Interaction between the EGFR and oxidative stress in tumor progression

Twenty years ago, Gamou and Shimizu first identified the connection between hydrogen peroxide and the EGFR. They treated human squamous carcinoma NA cells with hydrogen peroxide (0~ 1 mM) and found that hydrogen peroxide enhanced EGFR phosphorylation. They found a discrepancy between EGF-induced EGFR activation and hydrogen peroxide-induced EGFR activation, in that hydrogen peroxide might preferentially induce EGFR Tyr phosphorylation, whereas EGF stimulation would trigger both serine/threonine (Ser/Thr) and Tyr receptor phosphorylation [63]. Inhibition of Cys-dependent protein Tyr phosphatases (PTPs) by hydrogen peroxide may be a critical mechanism inducing EGFR Tyr phosphorylation [64]. In addition, the intracellular kinase domain of the EGFR contains six Cys residues, and Cys797 is located in the ATP-binding pocket and is preferentially targeted by endogenous hydrogen peroxide [65]. Cys797 is a specific site of oxidation, and increased EGFR kinase activity after Cys797 oxidation was observed [66, 67]. Therefore, oxidation of specific residues in PTPs and/or the EGFR contribute to increased downstream signaling. Moreover, Goldkorn et al. also demonstrated that exogenous hydrogen peroxide stimulated EGFR Tyr kinase activity and increased the receptor half-life in NSCLC cells. They found that the half-life of the EGFR was about 8 h when treated with EGF, whereas hydrogen peroxide treatment prolonged the half-life of the EGFR to 18 h. According to those data, the authors suggested that EGF- and hydrogen peroxide-induced EGFR activation may have separate functions and represent an alternate mechanism by which EGFR signaling can be tuned in parallel to treatment with its native ligand [68].

In addition to the overall increase in Tyr autophosphorylation by the EGFR, hydrogen peroxide can also be a secondary messenger to regulate signal transduction [69]. After EGF stimulation, the EGFR transmits activation signals to downstream signaling cascades, including the Ras/MAPK and PI3K/Akt pathways. Hydrogen peroxide modulates the Src homology 2 domain-containing (SHC) protein, growth factor receptor-bound protein 2 (Grb2), and guanine nucleotide exchange protein (SOS) to form the SHC-Grb2-SOS complex [70, 71]. Once the SHC-Grb2-SOS complex is associated with the EGFR, the SOS promotes the exchange of GDP for GTP on Ras, a small G protein. Complexes that contain the SHC protein were reported to be better at activating RAS than those without it [72]. GTP-bound active Ras can then bind with and activate the MAPK kinase kinase (MAPKKK) protein, Raf. Raf can further induce the phosphorylation of a Ser residue in the activation loop of MEK (MAPKK) [73]. Thereafter, activated MEK1/2 phosphorylates the MAPK protein, extracellular signal-regulated kinase (ERK), on adjacent Thr and Tyr residues, separated by a glutamic acid residue, at the activation loop. Eventually, this pathway controls various cellular processes of cancer including growth, proliferation, differentiation, migration, and inhibition of apoptosis [74, 75] (Fig. 4).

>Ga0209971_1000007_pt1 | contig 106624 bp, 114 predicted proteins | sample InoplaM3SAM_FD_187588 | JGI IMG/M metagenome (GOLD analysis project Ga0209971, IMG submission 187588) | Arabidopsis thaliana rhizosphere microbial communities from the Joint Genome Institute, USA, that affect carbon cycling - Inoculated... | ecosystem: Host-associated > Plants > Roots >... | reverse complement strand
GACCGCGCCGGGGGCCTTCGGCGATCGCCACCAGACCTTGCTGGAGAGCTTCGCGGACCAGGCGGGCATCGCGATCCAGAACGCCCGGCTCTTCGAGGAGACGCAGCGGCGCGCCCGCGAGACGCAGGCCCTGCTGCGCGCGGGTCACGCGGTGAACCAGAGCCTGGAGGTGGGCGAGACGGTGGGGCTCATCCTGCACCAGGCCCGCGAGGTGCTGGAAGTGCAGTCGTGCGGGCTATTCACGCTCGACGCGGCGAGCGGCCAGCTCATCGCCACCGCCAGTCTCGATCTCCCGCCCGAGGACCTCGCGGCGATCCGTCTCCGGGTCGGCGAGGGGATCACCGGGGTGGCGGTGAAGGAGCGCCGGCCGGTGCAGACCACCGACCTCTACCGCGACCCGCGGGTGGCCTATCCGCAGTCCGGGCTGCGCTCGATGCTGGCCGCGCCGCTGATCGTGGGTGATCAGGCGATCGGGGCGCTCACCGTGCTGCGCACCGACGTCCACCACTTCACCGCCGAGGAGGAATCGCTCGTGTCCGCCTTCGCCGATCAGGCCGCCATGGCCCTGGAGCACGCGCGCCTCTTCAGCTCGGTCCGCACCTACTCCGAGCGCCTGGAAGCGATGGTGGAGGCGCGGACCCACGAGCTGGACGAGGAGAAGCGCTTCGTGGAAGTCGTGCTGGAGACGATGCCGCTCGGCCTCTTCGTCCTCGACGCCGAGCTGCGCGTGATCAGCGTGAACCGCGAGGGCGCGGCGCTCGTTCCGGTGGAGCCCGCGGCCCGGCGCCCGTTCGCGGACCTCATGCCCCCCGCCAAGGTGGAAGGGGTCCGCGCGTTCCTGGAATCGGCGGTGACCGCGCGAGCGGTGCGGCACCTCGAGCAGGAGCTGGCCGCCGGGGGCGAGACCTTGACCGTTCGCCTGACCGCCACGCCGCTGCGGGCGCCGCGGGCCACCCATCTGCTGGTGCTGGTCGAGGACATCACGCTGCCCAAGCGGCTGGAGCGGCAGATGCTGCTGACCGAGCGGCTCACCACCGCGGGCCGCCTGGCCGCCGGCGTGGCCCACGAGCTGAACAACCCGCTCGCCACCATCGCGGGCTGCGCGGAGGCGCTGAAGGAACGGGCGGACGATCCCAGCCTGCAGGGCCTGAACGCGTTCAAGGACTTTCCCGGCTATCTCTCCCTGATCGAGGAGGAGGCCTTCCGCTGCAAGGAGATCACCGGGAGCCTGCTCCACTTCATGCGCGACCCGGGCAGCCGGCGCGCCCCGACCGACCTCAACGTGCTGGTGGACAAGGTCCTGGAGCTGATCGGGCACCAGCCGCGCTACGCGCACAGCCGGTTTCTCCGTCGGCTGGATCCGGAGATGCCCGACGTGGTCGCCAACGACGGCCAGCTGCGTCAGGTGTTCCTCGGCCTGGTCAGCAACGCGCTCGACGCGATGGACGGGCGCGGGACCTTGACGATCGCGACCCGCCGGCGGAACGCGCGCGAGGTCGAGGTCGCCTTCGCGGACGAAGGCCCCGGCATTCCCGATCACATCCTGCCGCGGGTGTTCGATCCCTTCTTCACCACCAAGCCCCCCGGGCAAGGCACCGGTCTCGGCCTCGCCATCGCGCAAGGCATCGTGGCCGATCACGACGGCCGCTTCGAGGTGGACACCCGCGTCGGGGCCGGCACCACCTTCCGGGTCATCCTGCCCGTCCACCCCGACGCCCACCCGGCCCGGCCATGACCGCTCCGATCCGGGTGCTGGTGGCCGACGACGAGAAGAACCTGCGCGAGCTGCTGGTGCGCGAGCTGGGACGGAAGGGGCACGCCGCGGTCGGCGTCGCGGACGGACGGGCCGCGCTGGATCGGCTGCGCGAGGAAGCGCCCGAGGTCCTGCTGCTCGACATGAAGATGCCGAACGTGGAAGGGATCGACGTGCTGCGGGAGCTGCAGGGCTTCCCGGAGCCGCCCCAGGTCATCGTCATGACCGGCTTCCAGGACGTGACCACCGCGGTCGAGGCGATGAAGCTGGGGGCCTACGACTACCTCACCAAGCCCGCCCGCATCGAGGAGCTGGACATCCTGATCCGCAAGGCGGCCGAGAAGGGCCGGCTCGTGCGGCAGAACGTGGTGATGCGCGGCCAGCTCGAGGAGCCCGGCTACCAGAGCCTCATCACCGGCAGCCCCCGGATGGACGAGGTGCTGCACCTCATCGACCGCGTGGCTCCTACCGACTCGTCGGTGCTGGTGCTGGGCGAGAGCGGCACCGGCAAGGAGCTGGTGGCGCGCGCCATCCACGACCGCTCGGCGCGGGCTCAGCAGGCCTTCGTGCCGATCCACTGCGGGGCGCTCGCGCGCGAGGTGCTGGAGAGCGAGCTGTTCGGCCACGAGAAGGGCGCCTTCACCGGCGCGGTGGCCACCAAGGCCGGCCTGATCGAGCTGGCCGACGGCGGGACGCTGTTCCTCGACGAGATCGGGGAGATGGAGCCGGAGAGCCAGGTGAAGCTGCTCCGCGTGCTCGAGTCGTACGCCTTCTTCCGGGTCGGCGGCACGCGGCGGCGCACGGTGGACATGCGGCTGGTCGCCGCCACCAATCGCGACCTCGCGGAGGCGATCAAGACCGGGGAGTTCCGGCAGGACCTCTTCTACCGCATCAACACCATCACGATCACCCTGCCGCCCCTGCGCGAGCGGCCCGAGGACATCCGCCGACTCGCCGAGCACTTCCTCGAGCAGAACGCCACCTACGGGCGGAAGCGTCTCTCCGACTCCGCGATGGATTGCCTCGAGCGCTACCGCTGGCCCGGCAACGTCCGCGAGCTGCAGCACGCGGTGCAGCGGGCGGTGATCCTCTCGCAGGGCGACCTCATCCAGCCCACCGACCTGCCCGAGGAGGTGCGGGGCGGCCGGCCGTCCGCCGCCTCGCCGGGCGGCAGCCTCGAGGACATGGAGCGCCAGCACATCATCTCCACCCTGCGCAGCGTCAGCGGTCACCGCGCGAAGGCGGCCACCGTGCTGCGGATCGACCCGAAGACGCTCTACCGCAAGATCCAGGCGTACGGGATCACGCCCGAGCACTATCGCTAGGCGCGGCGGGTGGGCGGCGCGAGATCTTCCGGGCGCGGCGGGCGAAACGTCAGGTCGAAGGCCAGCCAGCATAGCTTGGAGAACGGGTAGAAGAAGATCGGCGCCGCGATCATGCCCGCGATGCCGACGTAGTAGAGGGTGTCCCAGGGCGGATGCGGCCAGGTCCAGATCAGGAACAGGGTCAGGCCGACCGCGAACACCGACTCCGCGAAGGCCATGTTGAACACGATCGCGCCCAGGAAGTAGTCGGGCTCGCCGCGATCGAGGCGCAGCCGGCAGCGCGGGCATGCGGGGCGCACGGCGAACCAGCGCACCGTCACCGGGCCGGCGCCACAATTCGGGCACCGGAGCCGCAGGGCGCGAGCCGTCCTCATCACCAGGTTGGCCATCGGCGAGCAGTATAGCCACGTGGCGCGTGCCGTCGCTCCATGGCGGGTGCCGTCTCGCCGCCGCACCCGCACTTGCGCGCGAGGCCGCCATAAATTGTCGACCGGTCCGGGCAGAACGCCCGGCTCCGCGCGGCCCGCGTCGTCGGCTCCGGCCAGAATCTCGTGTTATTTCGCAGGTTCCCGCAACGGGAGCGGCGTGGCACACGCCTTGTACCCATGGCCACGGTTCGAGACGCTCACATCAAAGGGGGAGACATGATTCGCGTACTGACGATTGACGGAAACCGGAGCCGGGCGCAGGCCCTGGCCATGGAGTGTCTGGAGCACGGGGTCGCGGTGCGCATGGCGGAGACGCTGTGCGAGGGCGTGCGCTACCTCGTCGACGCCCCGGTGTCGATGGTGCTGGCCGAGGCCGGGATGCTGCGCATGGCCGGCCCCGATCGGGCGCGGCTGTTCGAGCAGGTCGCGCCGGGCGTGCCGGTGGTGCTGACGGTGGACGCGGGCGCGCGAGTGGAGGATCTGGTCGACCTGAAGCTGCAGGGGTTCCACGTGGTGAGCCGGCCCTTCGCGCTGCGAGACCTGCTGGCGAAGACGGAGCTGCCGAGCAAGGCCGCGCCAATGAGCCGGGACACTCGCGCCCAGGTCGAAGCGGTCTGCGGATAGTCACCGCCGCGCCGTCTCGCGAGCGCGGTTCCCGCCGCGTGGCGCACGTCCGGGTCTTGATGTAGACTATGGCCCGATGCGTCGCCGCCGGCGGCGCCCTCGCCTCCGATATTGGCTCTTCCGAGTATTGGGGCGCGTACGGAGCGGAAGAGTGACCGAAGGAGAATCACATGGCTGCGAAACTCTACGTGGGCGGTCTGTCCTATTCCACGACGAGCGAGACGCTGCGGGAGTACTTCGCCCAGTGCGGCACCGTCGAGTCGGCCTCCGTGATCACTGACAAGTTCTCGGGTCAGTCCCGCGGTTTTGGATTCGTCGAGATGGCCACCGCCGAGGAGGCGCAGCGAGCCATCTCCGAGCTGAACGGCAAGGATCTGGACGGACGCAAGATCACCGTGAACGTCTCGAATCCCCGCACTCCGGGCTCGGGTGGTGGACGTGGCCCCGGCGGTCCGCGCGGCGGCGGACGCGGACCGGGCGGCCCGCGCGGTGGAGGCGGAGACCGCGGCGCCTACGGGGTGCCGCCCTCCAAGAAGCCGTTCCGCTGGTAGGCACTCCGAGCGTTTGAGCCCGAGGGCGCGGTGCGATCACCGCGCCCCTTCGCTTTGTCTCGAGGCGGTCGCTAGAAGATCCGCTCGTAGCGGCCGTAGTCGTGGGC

Fig. 4
Fig. 4

Schematic of the cross-talk between the epidermal growth factor (EGF)-EGF receptor (EGFR) axis and NADPH oxidase (NOX)-mediated reactive oxygen species (ROS) signaling pathways. The binding of EGF to the EGFR induces receptor dimerization and then autophosphorylation of tyrosine (Tyr) residues (red circles) in its cytoplasmic domain. These phosphorylated Tyr residues serve as docking sites for associated proteins which activate multiple pathways. In particular, the Ras/Raf/mitogen-activated protein kinase (MAPK) and phosphatidylinositol-3-kinase (PI3K)/Akt pathways downstream of the EGFR play critical roles in cell migration, invasion, proliferation, and survival. Moreover, the EGF-EGFR axis also induces NOX-mediated hydrogen peroxide production, and hydrogen peroxide can diffuse across the membrane to reach the intracellular cytosol. Transient increases in hydrogen peroxide induce oxidation of reduction-oxidation reaction (redox) targets such as phosphatase and tensin homolog (PTEN) to promote Akt activation, protein tyrosine (Tyr) phosphatases (PTPs) to enhance EGFR Tyr phosphorylation, or complex formation of SHC-Grb2-SOS with the EGFR to activate Ras/MAPK signaling. Grb-2, growth factor receptor-bound protein 2; SOS, guanine nucleotide exchange protein